drugs; changing from one statin to another or
lowering the dose may relieve the problem
Muscle toxicity seems to be most common when
some of the statins are used with drugs that inhibit
cytochrome P3A4 (eg, macrolide antibiotics, azole
antifungals, cyclosporine) and with fibrates
(especially gemfibrozil)

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Drug therapy - fibrates

Activate PPAR (peroxisome


proliferator-activated receptors)
especially PPAR
Stimulate endothelial LPL, leading to
increased fatty acid oxidation in the
liver and muscle and decreased
hepatic VLDL synthesis
Structurally and pharmacologically
related to the thiazolidinediones (TZD)

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Drug therapy - fibrates

Reduce TGs by up to 50%


Increase HDLs by up to 20%
May cause GI adverse effects,
including dyspepsia and abdominal
pain; rarely cause cholelithiasis
Potentiate muscle toxicity when used
with statins and potentiate the effects
of warfarin

PPAR -alpha and -gamma pathways.

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Drug therapy - bile acid


sequestrants

Block intestinal bile acid reabsorption,


forcing up-regulation of hepatic LDL
receptors to recruit circulating
cholesterol for bile synthesis.
Proven to reduce cardiovascular
mortality.
Usually used with statins or with
nicotinic acid to augment LDL
reduction

Drug therapy - bile acid


sequestrants

Drugs of choice for children and


women who are or are planning to
become pregnant
Safe, but their use is limited by
adverse effects of bloating, nausea,
cramping, and constipation
They may also increase TGs, so their
use is contraindicated in patients with
hypertriglyceridemia.

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Drug therapy - bile acid


sequestrants

Cholestyramine and colestipol, but not


colesevelam, interfere with absorption
of other drugsnotably thiazides, blockers, warfarin, digoxin, and
thyroxinean effect that can be
minimized by administration 4 h
before or 1 h after other drugs
Lower LDL 15-25%

Drug therapy - niacin

Most effective drug for increasing HDLs


Mechanism of action is unknown, but it
appears to both increase HDL production
and inhibit HDL clearance; it may also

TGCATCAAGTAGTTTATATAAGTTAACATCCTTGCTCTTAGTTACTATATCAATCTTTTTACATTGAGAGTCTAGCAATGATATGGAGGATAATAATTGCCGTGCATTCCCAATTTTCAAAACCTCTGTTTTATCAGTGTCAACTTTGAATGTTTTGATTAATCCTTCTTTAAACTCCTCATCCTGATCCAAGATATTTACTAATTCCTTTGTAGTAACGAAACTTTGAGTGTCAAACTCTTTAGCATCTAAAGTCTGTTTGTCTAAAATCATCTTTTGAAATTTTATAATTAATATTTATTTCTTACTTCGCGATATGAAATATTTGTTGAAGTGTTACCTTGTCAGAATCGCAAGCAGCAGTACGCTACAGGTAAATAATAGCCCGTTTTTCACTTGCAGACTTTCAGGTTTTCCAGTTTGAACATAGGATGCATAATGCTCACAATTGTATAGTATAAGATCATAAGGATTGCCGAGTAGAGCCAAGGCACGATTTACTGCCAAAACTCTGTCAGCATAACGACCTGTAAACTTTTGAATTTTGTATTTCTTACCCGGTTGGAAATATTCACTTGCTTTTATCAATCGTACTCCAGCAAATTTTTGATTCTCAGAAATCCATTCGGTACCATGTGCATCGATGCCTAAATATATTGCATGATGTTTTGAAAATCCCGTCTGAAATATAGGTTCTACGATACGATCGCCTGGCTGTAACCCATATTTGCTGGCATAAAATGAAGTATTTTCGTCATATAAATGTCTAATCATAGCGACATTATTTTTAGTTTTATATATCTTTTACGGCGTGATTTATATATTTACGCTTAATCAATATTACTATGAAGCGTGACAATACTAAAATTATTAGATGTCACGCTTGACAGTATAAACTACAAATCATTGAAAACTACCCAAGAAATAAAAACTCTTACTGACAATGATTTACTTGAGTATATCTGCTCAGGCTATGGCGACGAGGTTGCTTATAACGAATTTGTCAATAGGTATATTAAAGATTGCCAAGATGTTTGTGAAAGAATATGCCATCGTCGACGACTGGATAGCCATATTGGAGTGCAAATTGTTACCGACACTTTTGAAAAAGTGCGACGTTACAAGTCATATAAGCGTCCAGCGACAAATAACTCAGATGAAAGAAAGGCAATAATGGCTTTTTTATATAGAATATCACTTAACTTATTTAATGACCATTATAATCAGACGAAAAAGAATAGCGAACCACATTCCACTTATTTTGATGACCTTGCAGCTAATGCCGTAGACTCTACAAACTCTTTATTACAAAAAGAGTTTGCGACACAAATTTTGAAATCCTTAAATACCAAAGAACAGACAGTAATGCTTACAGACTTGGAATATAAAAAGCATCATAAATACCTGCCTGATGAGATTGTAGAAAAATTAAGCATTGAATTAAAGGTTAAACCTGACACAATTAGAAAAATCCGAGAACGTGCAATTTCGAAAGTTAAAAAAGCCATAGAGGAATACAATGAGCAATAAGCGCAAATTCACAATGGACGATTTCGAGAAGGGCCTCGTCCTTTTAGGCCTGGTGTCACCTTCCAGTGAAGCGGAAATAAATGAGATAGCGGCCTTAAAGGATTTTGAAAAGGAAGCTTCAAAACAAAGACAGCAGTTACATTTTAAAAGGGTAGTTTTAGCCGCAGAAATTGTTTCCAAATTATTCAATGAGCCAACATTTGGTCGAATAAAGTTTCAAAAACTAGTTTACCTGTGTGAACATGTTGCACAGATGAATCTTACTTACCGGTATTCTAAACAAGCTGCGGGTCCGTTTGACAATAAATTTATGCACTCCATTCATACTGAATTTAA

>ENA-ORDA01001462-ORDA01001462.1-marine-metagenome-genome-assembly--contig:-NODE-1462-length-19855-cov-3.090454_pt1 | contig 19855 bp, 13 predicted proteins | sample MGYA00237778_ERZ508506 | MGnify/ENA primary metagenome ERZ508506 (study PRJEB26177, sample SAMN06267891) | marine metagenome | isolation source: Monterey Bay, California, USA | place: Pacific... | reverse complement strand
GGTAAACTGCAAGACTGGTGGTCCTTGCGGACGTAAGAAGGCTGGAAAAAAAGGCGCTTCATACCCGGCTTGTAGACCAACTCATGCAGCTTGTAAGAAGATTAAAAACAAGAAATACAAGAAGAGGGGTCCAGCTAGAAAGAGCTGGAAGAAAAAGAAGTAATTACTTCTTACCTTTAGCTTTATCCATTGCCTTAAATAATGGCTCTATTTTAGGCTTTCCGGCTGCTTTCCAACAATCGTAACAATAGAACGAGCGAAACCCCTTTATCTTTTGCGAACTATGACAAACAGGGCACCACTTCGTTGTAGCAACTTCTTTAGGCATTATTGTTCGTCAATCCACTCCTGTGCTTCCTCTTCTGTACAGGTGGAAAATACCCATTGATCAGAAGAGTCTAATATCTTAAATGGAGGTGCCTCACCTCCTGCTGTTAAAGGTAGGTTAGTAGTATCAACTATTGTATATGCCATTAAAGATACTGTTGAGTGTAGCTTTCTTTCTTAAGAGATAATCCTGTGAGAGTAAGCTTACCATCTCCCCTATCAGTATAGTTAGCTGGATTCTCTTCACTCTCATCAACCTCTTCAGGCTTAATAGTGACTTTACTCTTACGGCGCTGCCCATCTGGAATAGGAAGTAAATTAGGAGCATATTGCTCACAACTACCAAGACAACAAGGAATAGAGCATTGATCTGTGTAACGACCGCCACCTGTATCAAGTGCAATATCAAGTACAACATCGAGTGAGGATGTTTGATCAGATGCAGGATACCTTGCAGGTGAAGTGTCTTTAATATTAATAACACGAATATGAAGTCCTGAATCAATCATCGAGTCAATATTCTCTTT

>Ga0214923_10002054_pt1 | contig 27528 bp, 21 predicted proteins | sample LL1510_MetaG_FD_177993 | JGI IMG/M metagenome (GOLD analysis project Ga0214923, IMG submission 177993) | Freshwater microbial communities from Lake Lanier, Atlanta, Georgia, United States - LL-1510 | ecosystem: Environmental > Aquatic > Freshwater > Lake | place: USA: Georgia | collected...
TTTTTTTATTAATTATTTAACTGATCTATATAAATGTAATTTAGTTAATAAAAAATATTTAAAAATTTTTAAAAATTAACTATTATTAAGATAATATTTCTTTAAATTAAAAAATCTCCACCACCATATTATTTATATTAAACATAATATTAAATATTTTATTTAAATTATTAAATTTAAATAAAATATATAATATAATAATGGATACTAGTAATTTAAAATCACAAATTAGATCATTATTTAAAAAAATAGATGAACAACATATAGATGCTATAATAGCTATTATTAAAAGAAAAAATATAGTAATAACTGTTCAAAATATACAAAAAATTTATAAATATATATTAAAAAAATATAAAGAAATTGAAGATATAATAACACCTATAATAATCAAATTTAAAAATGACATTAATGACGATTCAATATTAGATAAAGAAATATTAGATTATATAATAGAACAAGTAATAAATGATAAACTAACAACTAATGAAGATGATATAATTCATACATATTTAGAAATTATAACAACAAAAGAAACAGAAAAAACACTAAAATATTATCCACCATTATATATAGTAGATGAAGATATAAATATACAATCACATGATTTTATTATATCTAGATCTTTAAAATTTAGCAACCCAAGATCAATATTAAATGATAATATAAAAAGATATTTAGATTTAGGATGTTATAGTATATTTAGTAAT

mobilize cholesterol from macrophages.
Also decreases TGs and, in doses of 1500 to
2000 mg/day, reduces LDLs
Lower LDL 15-30%, lower TGs 30-40% amd
raise HDL 15-25%

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Drug therapy - niacin

Produces flushing, pruritus, and nausea;


premedication with low-dose aspirin may
prevent these adverse effects; slow-release
preparations cause these side effects less often
May cause liver enzyme elevations and
occasionally liver failure, insulin resistance, and
hyperuricemia and gout.
In patients with average LDL and belowaverage HDL levels, niacin combined with statin
treatment may be effective in preventing
cardiovascular disease

Drug therapy - ezetimibe

Inhibits intestinal absorption of cholesterol


and phytosterol
Usually lowers LDL by 15-20% and causes
small increases in HDL and a mild decrease
in TGs
Can be used as monotherapy in patients
intolerant to statins or added to statins for
patients on maximum doses with persistent
LDL elevation
Adverse effects are infrequent

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Drug therapy omega-3


fatty acids

Omega-3 fatty acids in high doses (1 to 6 g/day


of eicosapentaenoic acid [EPA] and
docosahexaenoic acid [DHA]) can be effective
in reducing TGs
The -3 fatty acids EPA and DHA are the active
ingredients in fish oil or -3 capsules
Adverse effects include eructation and diarrhea;
these may be decreased by giving the fish oil
capsules with meals in divided doses (eg, bid or
tid)
Omega-3 fatty acids can be a useful adjunct to
other therapies

Treatment of diabetic
dyslipidemia

Treatment of diabetic dyslipidemia should


always involve lifestyle changes, with statins
to reduce LDLs and/or fibrates to decrease
TGs
Metformin lowers TGs, which may be a
reason to choose it over other oral
antihyperglycemic drugs when treating
diabetics with dyslipidemia

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Treatment of diabetic
dyslipidemia

Thiazolidinediones (TZDs) may increase


both HDLs and LDLs (probably the less
atherogenic large, buoyant type of LDLs)
TZDs may decrease TGs; however, these
agents should not be chosen over lipidlowering drugs to treat lipid abnormalities in
diabetic patients but may be useful adjuncts
Patients with very high TG levels and less
than optimally controlled diabetes may have
better response to insulin than to oral
antihyperglycemic drugs

Targets for dyslipidemia


in diabetic patients

LDL <100 mg/dl


Triglycerides <150 mg/dl
HDL >40 mg/dl